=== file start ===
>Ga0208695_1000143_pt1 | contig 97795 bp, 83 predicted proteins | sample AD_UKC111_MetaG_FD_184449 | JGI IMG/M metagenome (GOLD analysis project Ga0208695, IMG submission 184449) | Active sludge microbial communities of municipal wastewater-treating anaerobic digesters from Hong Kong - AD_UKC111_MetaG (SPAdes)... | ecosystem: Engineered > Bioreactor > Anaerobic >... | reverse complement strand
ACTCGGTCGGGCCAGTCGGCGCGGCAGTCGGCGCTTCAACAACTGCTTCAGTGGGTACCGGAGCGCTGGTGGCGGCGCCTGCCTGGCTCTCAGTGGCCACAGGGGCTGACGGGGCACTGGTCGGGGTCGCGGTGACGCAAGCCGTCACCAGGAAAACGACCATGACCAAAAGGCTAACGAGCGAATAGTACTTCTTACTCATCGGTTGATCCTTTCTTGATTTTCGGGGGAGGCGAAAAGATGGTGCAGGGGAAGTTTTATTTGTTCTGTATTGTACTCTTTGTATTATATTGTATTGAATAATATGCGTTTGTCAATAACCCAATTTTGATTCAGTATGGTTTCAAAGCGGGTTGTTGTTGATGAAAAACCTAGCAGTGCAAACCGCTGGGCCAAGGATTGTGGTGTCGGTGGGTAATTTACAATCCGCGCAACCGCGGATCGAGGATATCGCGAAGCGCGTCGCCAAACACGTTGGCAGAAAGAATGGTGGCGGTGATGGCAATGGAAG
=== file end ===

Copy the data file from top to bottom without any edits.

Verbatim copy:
>Ga0208695_1000143_pt1 | contig 97795 bp, 83 predicted proteins | sample AD_UKC111_MetaG_FD_184449 | JGI IMG/M metagenome (GOLD analysis project Ga0208695, IMG submission 184449) | Active sludge microbial communities of municipal wastewater-treating anaerobic digesters from Hong Kong - AD_UKC111_MetaG (SPAdes)... | ecosystem: Engineered > Bioreactor > Anaerobic >... | reverse complement strand
ACTCGGTCGGGCCAGTCGGCGCGGCAGTCGGCGCTTCAACAACTGCTTCAGTGGGTACCGGAGCGCTGGTGGCGGCGCCTGCCTGGCTCTCAGTGGCCACAGGGGCTGACGGGGCACTGGTCGGGGTCGCGGTGACGCAAGCCGTCACCAGGAAAACGACCATGACCAAAAGGCTAACGAGCGAATAGTACTTCTTACTCATCGGTTGATCCTTTCTTGATTTTCGGGGGAGGCGAAAAGATGGTGCAGGGGAAGTTTTATTTGTTCTGTATTGTACTCTTTGTATTATATTGTATTGAATAATATGCGTTTGTCAATAACCCAATTTTGATTCAGTATGGTTTCAAAGCGGGTTGTTGTTGATGAAAAACCTAGCAGTGCAAACCGCTGGGCCAAGGATTGTGGTGTCGGTGGGTAATTTACAATCCGCGCAACCGCGGATCGAGGATATCGCGAAGCGCGTCGCCAAACACGTTGGCAGAAAGAATGGTGGCGGTGATGGCAATGGAAG